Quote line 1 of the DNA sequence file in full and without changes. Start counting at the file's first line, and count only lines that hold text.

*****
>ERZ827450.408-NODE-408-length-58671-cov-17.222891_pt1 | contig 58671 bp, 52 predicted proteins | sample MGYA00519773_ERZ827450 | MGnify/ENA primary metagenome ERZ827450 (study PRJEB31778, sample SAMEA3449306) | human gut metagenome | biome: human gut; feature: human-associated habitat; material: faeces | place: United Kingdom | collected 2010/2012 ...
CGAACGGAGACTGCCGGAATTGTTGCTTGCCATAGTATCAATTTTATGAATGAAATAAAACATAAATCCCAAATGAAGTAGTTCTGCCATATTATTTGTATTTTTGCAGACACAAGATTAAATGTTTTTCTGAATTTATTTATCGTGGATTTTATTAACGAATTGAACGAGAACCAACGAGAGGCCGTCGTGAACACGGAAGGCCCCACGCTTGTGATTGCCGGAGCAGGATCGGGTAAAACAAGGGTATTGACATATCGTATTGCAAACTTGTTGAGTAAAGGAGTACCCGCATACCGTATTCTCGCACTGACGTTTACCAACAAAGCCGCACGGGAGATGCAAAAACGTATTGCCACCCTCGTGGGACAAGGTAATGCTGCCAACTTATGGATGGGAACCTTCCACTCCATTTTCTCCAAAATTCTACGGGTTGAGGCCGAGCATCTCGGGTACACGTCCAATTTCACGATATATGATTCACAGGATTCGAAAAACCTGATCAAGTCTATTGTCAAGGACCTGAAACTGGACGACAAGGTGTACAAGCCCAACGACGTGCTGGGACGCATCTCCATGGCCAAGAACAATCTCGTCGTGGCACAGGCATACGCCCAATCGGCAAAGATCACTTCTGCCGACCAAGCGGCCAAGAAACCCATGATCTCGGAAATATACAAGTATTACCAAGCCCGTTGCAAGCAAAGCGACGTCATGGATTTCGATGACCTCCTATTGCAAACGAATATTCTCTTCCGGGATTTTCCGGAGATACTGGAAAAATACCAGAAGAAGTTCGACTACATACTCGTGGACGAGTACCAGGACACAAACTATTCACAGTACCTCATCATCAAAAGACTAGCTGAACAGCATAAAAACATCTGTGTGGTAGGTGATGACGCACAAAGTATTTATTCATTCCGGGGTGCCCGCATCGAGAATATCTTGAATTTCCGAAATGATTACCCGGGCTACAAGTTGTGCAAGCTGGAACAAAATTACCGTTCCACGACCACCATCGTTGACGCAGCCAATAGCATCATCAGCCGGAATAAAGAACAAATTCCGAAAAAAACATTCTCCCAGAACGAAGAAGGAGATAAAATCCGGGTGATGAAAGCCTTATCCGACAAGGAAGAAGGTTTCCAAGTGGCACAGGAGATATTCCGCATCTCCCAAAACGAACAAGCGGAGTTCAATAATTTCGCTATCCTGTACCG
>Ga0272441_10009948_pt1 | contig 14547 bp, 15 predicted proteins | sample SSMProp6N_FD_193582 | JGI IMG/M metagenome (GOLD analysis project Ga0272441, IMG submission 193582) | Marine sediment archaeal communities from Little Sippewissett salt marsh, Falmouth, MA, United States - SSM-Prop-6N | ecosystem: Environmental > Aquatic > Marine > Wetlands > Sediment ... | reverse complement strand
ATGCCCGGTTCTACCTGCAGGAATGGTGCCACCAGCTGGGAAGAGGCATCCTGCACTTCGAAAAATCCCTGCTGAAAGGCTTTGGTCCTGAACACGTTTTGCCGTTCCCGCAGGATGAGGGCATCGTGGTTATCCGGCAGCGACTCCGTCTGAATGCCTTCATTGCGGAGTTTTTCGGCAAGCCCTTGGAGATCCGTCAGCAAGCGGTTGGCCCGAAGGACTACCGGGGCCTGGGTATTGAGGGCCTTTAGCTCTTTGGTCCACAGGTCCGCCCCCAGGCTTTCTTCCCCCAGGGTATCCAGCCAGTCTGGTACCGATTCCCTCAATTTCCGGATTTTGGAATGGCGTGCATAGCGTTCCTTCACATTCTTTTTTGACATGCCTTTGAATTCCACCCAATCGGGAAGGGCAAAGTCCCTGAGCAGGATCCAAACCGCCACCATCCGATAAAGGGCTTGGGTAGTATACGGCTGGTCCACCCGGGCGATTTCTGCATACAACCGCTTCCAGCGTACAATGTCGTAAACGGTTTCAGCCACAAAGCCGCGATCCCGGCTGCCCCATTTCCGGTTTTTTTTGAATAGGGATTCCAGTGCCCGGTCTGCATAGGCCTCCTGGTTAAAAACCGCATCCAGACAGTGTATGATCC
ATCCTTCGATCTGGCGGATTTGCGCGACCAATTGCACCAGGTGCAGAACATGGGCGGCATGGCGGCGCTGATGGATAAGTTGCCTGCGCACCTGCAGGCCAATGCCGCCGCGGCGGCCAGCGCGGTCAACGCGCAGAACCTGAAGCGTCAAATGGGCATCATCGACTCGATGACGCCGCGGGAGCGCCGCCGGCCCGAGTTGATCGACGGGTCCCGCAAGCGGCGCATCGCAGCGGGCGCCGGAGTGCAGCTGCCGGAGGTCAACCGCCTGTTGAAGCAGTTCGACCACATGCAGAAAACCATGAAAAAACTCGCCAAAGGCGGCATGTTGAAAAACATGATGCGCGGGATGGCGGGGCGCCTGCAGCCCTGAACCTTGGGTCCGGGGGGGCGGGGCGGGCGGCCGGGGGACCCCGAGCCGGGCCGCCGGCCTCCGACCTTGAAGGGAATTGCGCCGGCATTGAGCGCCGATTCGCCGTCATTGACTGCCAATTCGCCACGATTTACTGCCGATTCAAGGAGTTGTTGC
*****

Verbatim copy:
>ERZ827450.408-NODE-408-length-58671-cov-17.222891_pt1 | contig 58671 bp, 52 predicted proteins | sample MGYA00519773_ERZ827450 | MGnify/ENA primary metagenome ERZ827450 (study PRJEB31778, sample SAMEA3449306) | human gut metagenome | biome: human gut; feature: human-associated habitat; material: faeces | place: United Kingdom | collected 2010/2012 ...